An aggregator web site that provides latest feeds on video, news, blogs, and books that deal with capital punishment.
A constituency for the Innocent, CWC is a valuable source of information with a data of 1253 cases of wrongful conviction/exoneration in USA.
Seeking Freedom for the Imprisoned Innocent, the primary mission of Centurion Ministries is to vindicate and free from prison those who are completely innocent of the crimes for which they have been unjustly convicted and imprisoned for life or death.
Working for alternatives to the death penalty, the link provides: Facts on the Death Row Population, Profiles of Exonerees, Victims, Law Enforcement, 10 reasons to oppose the Death Penalty and much more...
DPIC is a non-profit organization serving the media and the public with analysis and information on issues concerning capital punishment. The Center was founded in 1990 and prepares in-depth reports, issues press releases, conducts briefing for journalists, and serves as a resource to those working on the issue. The Center is widely quoted and consulted by all those concerned with the death peanlty.
Providing funding, training and assistance to ensure that forensic DNA reaches its full potential to solve crimes, protect the innocent and identify missing persons.
FedUp! is the Pittsburgh chapter of the Human Rights Coalition dedicated to upholding the rights of prisoners through providing resources and support, exposing injustices, and building relationships with people in prison and their advocates. We are a organization of concerned citizens, people in prison and their loved ones. Our focus is on high level security facilities in Pennsylvania.
The mission of Innocence Matters is to identify the innocent and help secure their freedom. Moreover, we seek to dispel the absurd myth that cases like Troy Davis'' are flukes - i.e., rare, but unavoidable errors inherent in any human endeavor! Wrongful convictions occur as a result of a variety of systemic inadequacies including underfunded indigent criminal defense systems and prosecution zeal to fight for, and then defend, the conviction without careful examination of the integrity of their case. Convicting the innocent is preventable.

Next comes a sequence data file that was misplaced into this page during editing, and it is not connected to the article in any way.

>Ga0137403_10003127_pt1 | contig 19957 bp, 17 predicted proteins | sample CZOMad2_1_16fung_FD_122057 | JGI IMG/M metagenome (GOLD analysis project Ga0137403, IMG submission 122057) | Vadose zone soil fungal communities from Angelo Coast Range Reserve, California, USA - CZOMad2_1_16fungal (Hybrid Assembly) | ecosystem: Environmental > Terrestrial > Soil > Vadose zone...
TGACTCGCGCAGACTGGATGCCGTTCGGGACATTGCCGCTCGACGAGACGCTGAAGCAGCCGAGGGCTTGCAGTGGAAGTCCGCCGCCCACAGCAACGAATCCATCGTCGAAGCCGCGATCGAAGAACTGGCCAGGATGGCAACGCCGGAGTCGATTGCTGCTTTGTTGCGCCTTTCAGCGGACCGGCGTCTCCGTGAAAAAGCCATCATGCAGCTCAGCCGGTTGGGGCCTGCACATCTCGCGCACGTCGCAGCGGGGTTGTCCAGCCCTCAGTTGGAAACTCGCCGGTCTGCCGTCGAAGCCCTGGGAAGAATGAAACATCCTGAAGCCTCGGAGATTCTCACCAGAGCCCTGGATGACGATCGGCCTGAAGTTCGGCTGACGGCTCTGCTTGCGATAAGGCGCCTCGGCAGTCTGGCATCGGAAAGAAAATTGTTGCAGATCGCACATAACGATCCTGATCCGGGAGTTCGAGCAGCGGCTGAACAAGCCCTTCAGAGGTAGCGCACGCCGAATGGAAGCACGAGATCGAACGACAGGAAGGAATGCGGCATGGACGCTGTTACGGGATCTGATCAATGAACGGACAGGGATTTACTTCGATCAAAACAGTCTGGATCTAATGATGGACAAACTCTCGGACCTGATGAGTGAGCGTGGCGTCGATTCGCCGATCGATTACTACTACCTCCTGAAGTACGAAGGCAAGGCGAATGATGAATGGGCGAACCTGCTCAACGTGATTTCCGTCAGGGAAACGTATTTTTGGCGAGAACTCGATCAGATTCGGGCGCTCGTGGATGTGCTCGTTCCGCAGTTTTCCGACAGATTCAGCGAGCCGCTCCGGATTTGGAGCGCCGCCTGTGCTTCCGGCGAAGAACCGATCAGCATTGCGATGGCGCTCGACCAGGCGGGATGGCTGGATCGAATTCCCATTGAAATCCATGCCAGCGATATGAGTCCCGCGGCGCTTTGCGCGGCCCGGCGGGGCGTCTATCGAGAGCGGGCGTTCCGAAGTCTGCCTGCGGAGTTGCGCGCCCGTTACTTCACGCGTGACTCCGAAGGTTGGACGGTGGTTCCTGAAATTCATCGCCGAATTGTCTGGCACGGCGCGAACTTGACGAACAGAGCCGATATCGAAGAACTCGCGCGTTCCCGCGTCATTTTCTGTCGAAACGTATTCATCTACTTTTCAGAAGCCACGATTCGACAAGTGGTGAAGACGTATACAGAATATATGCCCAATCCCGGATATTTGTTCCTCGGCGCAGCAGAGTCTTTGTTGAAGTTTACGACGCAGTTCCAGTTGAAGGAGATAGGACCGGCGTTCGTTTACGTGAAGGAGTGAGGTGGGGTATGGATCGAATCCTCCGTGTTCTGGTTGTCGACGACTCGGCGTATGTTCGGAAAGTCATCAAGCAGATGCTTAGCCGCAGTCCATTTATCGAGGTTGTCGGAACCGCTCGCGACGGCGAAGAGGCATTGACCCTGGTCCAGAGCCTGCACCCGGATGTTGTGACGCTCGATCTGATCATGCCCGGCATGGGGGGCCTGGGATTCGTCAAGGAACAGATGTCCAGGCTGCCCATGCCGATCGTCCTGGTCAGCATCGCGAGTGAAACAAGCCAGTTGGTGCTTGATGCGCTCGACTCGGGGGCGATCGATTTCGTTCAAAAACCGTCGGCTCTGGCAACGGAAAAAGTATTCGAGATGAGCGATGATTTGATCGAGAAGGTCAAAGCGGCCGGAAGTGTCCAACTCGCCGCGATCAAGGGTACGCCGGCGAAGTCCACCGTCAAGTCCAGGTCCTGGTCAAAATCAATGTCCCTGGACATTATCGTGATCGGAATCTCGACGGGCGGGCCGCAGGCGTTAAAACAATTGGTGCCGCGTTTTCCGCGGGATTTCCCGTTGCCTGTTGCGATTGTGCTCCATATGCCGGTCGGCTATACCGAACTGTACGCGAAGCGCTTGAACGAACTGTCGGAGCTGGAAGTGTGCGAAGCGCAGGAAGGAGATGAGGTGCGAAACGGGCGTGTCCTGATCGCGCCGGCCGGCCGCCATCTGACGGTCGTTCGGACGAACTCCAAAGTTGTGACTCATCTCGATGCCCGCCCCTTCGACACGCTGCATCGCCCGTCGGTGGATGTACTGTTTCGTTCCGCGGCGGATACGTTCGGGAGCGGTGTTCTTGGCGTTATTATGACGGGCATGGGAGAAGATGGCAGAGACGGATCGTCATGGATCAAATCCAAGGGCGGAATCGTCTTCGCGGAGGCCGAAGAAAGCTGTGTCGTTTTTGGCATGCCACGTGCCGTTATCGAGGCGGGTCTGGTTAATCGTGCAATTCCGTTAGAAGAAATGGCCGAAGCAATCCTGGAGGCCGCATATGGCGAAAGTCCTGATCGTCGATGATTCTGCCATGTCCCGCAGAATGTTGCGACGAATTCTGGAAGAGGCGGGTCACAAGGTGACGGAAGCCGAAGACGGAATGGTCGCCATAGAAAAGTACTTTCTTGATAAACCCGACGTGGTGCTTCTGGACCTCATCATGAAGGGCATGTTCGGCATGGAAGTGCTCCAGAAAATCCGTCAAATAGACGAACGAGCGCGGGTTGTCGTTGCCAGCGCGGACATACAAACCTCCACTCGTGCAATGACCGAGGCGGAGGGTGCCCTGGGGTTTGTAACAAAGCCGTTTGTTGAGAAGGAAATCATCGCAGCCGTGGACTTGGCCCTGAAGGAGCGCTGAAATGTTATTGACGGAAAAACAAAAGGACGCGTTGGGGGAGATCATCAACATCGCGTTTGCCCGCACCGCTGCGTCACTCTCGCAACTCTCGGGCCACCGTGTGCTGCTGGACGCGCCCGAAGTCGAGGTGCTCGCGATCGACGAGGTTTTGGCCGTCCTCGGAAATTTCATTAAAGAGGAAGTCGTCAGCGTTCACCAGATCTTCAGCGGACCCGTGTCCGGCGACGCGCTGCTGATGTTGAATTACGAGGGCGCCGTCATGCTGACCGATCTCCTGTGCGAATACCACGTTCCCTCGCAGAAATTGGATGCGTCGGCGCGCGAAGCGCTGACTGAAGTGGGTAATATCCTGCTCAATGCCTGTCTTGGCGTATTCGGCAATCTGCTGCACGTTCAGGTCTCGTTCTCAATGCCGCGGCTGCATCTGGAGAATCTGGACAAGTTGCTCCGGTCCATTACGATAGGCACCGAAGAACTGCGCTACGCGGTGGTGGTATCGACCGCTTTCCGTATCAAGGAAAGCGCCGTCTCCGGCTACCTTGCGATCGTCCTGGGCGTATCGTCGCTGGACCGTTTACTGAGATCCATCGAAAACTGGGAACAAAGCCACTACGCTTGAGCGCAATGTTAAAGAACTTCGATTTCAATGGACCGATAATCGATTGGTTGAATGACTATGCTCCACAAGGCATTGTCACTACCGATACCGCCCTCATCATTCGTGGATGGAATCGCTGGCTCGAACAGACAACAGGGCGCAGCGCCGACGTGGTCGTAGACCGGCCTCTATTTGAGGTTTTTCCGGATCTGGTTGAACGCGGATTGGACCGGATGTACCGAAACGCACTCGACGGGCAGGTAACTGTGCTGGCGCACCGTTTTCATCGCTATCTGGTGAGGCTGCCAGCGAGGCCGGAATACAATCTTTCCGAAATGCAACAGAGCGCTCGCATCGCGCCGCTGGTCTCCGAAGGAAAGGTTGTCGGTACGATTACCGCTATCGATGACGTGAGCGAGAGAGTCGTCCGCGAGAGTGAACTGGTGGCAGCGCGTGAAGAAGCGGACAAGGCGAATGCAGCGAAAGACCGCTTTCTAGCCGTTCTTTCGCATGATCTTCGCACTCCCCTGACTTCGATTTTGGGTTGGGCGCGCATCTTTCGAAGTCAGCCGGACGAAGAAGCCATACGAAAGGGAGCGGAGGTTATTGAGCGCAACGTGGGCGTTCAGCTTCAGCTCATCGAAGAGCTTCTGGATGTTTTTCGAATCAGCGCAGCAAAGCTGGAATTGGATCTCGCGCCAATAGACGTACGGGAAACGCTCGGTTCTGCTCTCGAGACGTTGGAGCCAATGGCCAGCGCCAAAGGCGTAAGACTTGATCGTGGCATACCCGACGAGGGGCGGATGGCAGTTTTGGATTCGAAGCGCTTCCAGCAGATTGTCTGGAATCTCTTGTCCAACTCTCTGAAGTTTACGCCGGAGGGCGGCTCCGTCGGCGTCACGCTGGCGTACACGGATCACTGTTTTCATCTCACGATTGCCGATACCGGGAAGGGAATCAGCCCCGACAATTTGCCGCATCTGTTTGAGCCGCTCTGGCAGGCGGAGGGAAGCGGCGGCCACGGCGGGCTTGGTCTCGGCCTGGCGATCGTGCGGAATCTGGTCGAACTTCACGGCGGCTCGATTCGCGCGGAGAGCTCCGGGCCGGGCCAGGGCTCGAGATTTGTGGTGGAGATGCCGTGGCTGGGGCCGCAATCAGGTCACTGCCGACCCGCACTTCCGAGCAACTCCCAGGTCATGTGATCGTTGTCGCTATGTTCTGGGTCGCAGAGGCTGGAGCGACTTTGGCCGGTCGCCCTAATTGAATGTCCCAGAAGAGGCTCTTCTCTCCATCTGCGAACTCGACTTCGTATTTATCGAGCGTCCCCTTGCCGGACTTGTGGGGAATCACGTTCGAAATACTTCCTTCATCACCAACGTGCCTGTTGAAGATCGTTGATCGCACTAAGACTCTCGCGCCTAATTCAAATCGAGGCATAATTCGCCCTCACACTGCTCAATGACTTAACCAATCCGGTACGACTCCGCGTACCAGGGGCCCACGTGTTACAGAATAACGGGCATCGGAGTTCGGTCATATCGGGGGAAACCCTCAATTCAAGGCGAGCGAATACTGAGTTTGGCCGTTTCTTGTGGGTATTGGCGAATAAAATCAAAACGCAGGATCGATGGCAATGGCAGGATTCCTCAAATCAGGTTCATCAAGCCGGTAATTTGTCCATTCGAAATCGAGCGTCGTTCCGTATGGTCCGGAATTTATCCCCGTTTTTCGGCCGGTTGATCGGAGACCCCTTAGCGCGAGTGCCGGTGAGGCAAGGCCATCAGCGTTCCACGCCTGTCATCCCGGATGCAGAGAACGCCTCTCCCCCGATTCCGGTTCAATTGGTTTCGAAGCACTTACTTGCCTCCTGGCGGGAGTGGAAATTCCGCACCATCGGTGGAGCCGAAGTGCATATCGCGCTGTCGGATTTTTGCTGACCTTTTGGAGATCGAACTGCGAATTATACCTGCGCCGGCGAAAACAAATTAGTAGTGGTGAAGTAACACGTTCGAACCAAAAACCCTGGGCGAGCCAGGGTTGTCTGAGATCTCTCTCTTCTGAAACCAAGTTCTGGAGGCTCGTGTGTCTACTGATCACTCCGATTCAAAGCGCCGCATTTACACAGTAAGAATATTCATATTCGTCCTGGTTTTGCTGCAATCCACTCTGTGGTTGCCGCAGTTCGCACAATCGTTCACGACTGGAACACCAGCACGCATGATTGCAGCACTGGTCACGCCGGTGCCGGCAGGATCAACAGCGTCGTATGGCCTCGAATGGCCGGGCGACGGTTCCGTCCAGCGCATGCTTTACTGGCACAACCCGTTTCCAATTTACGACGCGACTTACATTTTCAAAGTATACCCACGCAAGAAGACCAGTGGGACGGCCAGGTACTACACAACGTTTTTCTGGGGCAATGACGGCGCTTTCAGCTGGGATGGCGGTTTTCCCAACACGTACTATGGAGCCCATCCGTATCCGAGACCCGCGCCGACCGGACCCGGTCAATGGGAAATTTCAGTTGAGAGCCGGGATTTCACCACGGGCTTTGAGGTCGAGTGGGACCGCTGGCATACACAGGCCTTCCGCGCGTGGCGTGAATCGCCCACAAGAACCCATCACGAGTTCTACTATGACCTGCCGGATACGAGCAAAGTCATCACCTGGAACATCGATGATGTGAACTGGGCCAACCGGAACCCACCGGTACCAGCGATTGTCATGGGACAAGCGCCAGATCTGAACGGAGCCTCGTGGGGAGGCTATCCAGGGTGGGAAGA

One of our purposes is to respond to every request for assistance. We may not be able to actually provide that assistance, but we will do our level best to find help for any inmate, any inmates family member, or any acquaintance of an inmate, and do it promptly!
Jeffrey Deskovic served 16 years in prison for a murder and rape that took place in NY. All 16 years, he fought to prove my innocence. At the innocent age of 16, he was arrested based upon a coerced false confession obtained from a 7 1/2 hours police interrogation. He was convicted DESPITE DNA evidence which showed that semen found inside of the victim did not match him. In addition, hair found on the victim did not match him. He was sentenced to 15 years to life, notwithstanding the judge commenting, "Maybe you are innocent."
Justice Denied magazine publicizes cases of wrongful conviction, and exposes how and why they occur. Produced by volunteer writers, editors and others persons located throughout the United States and other countries, you can submit a story of wrongful conviction using a provided submission guidelines. Other resources available.
On a Sunday afternoon in the fall of 2007 our son was falsely accused of a crime that never happened. Due to the seriousness of the allegations, we immediately sought legal counsel and went through the “justice” system.